This picture of my sweet, precious, Grandlove and his future brother (with his mom, of course) was provided by a very wonderful person. Jamie took many hours and many photos during this sunny day to capture the best of all of us. She does this for families with children who are fighting for every day of their lives. That few hours was filled with laughter, no medication, no tears and for that we are forever grateful. Thank you, JME Portraits of Cypress, Texas. You and your family are part of ours, now.
I wanted to use this picture for my blog, because this blog is about our future, one with a little boy who will be unlike his big brother, my Grandlove. The past few years I have adjusted how I "grandmother" to the point that thinking about a grandson, who is different from the Grandlove, scares the beejeeus out of me.
I know how to do feeding tubes; around the clock medication; pediatric hospital stays; botox injections for spasticity; physical therapy, occupational therapy; speech therapy, wheelchairs; specialized car seats; AFOs; wrist splints; communication switches; IEPs; ARDs; and Hospice of South Texas. Each item listed has become ingrained in my everyday "brain" and has become second nature to me. It's nothing to deal with a runaway feeding tube (unaware that it's unhooked) or juggling the appointments that fill my calendar. The trade off is that our daily routine has given me a false sense that I can handle a three year old. Only when we are out and about and I see other little guys running about causing normal little boy chaos that I realize that I don't know how to grandmother that type of boy. How do I answer all the "Why?" questions that little boys gleefully throw back at adults? How do I keep a little boy safe, while he explores all the places in his world that aren't meant for little boys, but little fingers always find? How do I keep up with the energy of a little boy who only has two speeds, fast and asleep?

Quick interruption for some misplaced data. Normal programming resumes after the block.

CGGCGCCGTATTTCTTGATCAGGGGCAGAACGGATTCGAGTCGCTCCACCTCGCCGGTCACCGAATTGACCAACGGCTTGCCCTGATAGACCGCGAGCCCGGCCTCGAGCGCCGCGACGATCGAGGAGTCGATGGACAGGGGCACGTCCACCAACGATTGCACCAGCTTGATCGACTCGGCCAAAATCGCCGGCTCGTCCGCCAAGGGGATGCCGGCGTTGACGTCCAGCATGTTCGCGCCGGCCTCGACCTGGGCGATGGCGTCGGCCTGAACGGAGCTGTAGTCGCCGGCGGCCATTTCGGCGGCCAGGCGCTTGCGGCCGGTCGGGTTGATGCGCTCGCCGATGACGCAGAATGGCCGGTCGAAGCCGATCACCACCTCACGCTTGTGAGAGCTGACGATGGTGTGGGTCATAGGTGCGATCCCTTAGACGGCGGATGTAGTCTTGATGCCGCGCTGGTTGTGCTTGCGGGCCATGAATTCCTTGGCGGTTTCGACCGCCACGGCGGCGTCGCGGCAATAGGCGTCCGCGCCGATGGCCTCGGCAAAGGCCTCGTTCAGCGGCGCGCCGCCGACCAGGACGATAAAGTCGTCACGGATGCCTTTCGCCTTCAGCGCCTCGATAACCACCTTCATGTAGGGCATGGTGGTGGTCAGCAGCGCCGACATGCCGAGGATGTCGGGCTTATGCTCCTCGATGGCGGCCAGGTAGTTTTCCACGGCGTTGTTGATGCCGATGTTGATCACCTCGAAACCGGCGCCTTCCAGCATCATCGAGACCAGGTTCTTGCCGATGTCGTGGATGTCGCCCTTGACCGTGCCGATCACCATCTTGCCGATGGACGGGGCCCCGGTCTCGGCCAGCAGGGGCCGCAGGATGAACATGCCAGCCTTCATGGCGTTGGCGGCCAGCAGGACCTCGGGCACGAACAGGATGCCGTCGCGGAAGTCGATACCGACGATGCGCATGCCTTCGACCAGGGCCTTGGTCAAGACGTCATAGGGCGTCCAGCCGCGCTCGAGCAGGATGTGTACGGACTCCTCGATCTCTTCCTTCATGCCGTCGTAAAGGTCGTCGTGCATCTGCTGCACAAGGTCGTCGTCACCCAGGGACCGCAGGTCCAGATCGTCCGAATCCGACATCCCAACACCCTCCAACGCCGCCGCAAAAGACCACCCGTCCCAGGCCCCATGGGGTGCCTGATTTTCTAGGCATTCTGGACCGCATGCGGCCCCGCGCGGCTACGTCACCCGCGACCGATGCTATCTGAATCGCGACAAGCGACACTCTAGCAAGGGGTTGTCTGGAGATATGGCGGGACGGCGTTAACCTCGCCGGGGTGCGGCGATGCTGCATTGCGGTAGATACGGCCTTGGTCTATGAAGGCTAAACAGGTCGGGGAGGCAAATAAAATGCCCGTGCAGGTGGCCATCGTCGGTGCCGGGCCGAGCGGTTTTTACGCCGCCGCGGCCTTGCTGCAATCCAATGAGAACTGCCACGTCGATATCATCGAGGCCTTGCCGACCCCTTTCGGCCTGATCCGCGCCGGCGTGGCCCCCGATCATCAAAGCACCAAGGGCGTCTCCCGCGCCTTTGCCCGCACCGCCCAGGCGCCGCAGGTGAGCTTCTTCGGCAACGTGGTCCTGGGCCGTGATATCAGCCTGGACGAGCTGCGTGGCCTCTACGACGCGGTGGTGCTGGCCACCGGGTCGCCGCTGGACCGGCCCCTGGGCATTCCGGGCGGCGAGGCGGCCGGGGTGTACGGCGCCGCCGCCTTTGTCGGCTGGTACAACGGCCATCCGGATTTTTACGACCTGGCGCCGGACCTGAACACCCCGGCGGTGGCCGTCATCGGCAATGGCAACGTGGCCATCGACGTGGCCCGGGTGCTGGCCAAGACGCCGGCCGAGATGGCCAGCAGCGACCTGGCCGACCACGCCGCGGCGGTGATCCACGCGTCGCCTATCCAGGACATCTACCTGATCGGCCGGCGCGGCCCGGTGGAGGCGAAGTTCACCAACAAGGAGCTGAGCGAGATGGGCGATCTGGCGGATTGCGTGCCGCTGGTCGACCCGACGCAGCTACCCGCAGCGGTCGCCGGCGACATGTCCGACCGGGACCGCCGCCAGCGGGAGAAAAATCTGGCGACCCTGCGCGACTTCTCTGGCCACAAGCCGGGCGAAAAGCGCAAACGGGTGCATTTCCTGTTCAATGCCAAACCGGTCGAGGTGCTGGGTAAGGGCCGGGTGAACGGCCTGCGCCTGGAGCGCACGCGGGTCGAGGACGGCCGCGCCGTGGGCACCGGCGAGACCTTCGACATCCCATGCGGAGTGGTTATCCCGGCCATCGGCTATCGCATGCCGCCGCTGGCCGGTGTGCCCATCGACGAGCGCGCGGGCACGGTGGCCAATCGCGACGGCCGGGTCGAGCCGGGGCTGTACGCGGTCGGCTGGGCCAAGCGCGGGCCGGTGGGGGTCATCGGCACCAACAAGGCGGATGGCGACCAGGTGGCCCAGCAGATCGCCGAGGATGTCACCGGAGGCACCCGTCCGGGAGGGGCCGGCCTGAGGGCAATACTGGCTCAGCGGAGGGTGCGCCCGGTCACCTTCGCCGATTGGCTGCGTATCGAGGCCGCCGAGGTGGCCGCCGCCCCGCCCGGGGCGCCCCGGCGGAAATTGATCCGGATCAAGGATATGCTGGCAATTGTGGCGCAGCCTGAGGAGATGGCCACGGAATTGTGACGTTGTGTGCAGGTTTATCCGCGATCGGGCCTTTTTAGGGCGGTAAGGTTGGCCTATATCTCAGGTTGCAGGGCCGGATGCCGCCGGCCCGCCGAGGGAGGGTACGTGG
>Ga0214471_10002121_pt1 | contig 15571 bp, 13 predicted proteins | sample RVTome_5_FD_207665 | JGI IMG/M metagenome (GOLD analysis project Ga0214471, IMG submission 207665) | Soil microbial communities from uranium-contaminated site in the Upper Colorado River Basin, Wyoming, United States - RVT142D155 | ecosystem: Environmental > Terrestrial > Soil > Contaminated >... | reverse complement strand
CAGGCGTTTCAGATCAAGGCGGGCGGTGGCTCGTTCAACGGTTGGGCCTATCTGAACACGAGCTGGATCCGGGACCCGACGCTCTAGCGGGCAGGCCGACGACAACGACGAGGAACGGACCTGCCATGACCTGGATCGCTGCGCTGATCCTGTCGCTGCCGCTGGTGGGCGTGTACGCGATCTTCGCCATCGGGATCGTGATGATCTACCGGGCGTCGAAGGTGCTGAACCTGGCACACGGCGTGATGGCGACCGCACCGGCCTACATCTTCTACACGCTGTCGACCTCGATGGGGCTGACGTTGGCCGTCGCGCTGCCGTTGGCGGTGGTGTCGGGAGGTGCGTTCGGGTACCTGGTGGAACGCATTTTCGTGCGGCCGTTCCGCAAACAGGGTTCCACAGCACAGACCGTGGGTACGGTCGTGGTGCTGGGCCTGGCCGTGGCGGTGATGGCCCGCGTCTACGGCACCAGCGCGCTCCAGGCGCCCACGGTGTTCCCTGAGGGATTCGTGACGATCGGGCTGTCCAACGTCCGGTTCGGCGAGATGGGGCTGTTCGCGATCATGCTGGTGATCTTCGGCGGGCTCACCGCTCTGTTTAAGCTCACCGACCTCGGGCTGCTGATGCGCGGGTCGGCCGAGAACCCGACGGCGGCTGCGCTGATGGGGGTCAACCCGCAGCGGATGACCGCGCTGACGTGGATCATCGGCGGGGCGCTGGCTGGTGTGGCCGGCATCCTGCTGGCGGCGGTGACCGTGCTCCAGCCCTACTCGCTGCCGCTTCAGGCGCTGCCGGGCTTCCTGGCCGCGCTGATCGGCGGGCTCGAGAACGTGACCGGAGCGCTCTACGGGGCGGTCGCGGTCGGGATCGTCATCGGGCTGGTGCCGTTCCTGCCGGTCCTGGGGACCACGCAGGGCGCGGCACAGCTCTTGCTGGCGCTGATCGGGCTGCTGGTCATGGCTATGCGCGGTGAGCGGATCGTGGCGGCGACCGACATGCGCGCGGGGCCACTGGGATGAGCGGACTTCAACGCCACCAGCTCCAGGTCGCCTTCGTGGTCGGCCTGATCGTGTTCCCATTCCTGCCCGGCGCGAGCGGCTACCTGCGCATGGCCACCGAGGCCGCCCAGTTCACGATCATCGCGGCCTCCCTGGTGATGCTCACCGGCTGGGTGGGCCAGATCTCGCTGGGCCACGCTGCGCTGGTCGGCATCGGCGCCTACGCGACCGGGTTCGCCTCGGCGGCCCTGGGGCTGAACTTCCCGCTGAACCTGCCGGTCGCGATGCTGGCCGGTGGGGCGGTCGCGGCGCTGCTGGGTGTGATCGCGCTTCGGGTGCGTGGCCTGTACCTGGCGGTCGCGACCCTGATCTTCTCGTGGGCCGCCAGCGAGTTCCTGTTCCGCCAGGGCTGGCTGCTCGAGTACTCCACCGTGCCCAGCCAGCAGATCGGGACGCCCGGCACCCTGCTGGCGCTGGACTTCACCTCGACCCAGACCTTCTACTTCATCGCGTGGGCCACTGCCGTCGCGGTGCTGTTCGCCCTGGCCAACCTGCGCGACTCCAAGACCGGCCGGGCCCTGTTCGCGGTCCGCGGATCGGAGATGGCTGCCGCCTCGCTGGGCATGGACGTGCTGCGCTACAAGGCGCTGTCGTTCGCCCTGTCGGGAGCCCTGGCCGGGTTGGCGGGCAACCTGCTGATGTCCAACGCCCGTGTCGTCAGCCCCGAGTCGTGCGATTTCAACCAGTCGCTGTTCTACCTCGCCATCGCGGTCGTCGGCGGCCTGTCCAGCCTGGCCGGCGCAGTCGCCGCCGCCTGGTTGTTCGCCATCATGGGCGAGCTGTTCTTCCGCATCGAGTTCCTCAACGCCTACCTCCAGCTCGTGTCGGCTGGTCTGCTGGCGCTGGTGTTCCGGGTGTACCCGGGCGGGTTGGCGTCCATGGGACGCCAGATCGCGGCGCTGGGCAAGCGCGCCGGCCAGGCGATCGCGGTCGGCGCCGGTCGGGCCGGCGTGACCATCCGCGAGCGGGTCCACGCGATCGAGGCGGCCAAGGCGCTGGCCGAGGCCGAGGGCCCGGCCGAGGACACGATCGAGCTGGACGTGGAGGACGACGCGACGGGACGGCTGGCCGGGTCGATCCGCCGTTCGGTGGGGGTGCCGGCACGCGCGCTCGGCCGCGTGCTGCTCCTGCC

Don't misunderstand, I pray everyday that our new addition will be able to do all the things that little boys are suppose to do, and right on schedule and keep on doing everything "perfect" throughout his whole life. His big brother is the sweetest, most precious little guy in our life, so we are hoping that the sweetness will be a brotherly trait. If by a slim chance I ever need them, I've already been practicing my lines to this little rascal, once he finds his own voice and spirit. IF he ever decides to try to talk "smart" to me, I will simply remind him, "Your big brother NEVER talked back to me." In fact that line can work for many situations of being naughty.
Just in case all that doesn't work out, I have already called dibs on my Grandlove. He fits just fine in my heart and on my shoulder.